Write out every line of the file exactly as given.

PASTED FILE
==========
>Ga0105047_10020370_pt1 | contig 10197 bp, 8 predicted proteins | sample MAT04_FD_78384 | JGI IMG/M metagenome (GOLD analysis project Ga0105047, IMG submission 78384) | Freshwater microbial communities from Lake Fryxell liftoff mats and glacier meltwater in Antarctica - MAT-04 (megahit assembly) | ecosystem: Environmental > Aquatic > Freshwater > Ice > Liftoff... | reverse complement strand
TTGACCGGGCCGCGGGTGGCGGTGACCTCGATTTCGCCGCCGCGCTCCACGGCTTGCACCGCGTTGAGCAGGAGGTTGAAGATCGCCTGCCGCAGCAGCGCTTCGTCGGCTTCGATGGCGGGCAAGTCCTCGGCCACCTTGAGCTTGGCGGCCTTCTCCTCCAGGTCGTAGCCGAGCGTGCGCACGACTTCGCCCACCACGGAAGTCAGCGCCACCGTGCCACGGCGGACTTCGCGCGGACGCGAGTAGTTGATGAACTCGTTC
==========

>Ga0105047_10020370_pt1 | contig 10197 bp, 8 predicted proteins | sample MAT04_FD_78384 | JGI IMG/M metagenome (GOLD analysis project Ga0105047, IMG submission 78384) | Freshwater microbial communities from Lake Fryxell liftoff mats and glacier meltwater in Antarctica - MAT-04 (megahit assembly) | ecosystem: Environmental > Aquatic > Freshwater > Ice > Liftoff... | reverse complement strand
TTGACCGGGCCGCGGGTGGCGGTGACCTCGATTTCGCCGCCGCGCTCCACGGCTTGCACCGCGTTGAGCAGGAGGTTGAAGATCGCCTGCCGCAGCAGCGCTTCGTCGGCTTCGATGGCGGGCAAGTCCTCGGCCACCTTGAGCTTGGCGGCCTTCTCCTCCAGGTCGTAGCCGAGCGTGCGCACGACTTCGCCCACCACGGAAGTCAGCGCCACCGTGCCACGGCGGACTTCGCGCGGACGCGAGTAGTTGATGAACTCGTTC